Scientists Smashed a Spacecraft Into an Asteroid. Here’s What They’re Learning From the Aftermath.

The Hera mission will also allow scientists to see what DART did to Dimorphos.

By Theo Nicitopoulos at Singularity Hub: On a fall evening in 2022, scientists at the Johns Hopkins University Applied Physics Laboratory were busy with the final stages of a planetary defense mission. As Andy Rivkin, one of the team leaders, was getting ready to appear in NASA’s live broadcast of the experiment, a colleague posted a photo of a pair of asteroids: the half-mile-wide Didymos and, orbiting around it, a smaller one called Dimorphos, taken about 7 million miles from Earth.

“We were able to see Didymos and this little dot in the right spot where we expected Dimorphos to be,” Rivkin recalled.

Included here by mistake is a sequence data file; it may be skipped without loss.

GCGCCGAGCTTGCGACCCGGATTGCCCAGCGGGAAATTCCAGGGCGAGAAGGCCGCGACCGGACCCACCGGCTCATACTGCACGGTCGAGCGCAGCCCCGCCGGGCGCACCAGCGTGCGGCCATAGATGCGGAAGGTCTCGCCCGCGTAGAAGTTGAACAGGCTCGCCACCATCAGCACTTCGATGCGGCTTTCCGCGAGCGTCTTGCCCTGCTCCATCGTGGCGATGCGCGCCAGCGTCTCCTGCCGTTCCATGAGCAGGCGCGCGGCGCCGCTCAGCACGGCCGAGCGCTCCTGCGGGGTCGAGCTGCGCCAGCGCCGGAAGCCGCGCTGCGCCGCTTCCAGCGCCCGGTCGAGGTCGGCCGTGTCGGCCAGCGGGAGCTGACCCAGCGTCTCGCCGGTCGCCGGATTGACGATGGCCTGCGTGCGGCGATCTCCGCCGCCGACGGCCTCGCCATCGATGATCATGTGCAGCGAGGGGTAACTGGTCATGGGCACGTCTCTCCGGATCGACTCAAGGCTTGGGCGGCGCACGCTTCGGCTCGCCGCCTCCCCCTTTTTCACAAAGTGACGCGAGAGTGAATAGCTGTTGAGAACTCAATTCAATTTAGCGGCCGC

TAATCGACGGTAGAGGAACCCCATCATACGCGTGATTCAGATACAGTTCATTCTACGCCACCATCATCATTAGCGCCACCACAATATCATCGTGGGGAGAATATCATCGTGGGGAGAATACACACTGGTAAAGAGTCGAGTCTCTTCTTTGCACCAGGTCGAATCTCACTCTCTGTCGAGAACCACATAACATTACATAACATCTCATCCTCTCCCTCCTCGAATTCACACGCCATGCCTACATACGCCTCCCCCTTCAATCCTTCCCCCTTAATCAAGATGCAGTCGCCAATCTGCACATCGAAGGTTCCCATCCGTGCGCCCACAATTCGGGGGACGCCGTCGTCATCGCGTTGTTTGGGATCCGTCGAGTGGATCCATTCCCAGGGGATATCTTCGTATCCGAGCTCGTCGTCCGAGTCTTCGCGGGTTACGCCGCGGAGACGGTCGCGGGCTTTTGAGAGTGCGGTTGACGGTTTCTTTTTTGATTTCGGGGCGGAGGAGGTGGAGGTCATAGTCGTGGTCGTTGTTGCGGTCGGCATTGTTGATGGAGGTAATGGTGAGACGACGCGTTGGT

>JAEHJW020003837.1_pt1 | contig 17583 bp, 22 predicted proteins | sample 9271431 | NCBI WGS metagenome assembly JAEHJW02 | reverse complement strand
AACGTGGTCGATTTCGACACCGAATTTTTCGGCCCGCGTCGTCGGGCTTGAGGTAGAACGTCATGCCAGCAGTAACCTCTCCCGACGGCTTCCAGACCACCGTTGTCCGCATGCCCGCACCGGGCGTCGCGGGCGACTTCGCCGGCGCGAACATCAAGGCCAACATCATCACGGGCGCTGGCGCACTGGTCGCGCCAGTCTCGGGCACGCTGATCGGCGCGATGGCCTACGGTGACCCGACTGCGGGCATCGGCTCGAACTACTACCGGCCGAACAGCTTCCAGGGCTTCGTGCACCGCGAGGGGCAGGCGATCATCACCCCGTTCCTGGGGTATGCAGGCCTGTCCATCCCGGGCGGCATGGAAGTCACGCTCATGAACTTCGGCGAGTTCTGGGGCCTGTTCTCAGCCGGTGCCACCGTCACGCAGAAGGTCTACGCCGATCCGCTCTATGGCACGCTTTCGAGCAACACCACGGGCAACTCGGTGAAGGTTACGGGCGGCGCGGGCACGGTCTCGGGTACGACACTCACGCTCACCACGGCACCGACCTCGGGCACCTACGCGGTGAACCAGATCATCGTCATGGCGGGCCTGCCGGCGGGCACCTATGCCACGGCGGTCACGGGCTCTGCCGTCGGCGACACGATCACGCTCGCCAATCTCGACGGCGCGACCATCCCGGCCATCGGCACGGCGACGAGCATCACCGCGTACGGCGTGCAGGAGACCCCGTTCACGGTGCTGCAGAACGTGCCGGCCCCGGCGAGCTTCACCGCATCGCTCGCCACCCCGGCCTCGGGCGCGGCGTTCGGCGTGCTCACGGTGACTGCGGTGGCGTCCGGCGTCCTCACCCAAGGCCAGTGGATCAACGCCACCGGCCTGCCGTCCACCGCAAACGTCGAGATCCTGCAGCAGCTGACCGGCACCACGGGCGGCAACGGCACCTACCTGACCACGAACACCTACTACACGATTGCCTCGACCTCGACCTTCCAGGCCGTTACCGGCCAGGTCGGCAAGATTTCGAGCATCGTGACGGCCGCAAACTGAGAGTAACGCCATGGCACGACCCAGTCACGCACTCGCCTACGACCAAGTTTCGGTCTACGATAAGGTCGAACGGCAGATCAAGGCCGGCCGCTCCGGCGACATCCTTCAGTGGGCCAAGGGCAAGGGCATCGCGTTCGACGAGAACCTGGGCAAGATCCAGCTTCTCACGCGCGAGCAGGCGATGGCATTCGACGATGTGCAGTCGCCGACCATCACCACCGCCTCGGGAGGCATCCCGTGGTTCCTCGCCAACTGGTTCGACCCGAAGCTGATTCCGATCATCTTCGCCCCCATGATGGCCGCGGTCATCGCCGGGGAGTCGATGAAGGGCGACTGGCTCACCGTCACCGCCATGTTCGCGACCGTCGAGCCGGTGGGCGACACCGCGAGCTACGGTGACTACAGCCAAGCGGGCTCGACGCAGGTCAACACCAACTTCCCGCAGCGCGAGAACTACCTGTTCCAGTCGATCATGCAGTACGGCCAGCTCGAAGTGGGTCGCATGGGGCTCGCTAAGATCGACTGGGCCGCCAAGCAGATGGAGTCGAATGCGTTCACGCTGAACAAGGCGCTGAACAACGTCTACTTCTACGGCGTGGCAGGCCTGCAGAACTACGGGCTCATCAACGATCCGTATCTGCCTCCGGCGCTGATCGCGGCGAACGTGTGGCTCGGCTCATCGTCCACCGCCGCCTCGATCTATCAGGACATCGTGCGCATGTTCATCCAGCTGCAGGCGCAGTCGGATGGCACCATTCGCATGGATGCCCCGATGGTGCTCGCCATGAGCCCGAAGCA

After the interview, Rivkin joined a crowd of scientists and guests to watch the mission’s finale on several big screens: As part of an asteroid deflection mission called DART, a spacecraft was closing in on Dimorphos and photographing its rocky surface in increasing detail.

Then, at 7:14 pm, a roughly 1,300-pound spacecraft slammed head-on into the asteroid.

Within a few minutes, members of the mission team in Kenya and South Africa posted images from their telescopes, showing a bright plume of debris.

In the days that followed, researchers continued to observe the dust cloud and discovered it had morphed into a variety of shapes, including clumps, spirals, and two comet-like tails. They also calculated that the impact slowed Dimorphos’ orbit by about a tenth of an inch per second, proof-of-concept that a spacecraft—also called a kinetic impactor—could target and deflect an asteroid far from Earth.

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